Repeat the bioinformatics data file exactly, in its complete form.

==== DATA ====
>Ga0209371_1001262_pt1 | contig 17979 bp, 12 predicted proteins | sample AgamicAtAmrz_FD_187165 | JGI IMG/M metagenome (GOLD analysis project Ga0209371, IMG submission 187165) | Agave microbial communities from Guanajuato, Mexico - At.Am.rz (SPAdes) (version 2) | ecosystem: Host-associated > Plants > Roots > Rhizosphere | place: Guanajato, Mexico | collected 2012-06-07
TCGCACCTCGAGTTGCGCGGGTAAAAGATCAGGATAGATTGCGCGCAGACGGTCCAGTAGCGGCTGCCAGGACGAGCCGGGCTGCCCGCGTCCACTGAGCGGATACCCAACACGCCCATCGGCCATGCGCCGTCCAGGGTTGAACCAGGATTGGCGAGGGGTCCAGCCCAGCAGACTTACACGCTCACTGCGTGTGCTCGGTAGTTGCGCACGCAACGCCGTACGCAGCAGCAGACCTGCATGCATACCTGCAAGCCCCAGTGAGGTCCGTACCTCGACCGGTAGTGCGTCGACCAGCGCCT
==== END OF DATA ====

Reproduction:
>Ga0209371_1001262_pt1 | contig 17979 bp, 12 predicted proteins | sample AgamicAtAmrz_FD_187165 | JGI IMG/M metagenome (GOLD analysis project Ga0209371, IMG submission 187165) | Agave microbial communities from Guanajuato, Mexico - At.Am.rz (SPAdes) (version 2) | ecosystem: Host-associated > Plants > Roots > Rhizosphere | place: Guanajato, Mexico | collected 2012-06-07
TCGCACCTCGAGTTGCGCGGGTAAAAGATCAGGATAGATTGCGCGCAGACGGTCCAGTAGCGGCTGCCAGGACGAGCCGGGCTGCCCGCGTCCACTGAGCGGATACCCAACACGCCCATCGGCCATGCGCCGTCCAGGGTTGAACCAGGATTGGCGAGGGGTCCAGCCCAGCAGACTTACACGCTCACTGCGTGTGCTCGGTAGTTGCGCACGCAACGCCGTACGCAGCAGCAGACCTGCATGCATACCTGCAAGCCCCAGTGAGGTCCGTACCTCGACCGGTAGTGCGTCGACCAGCGCCT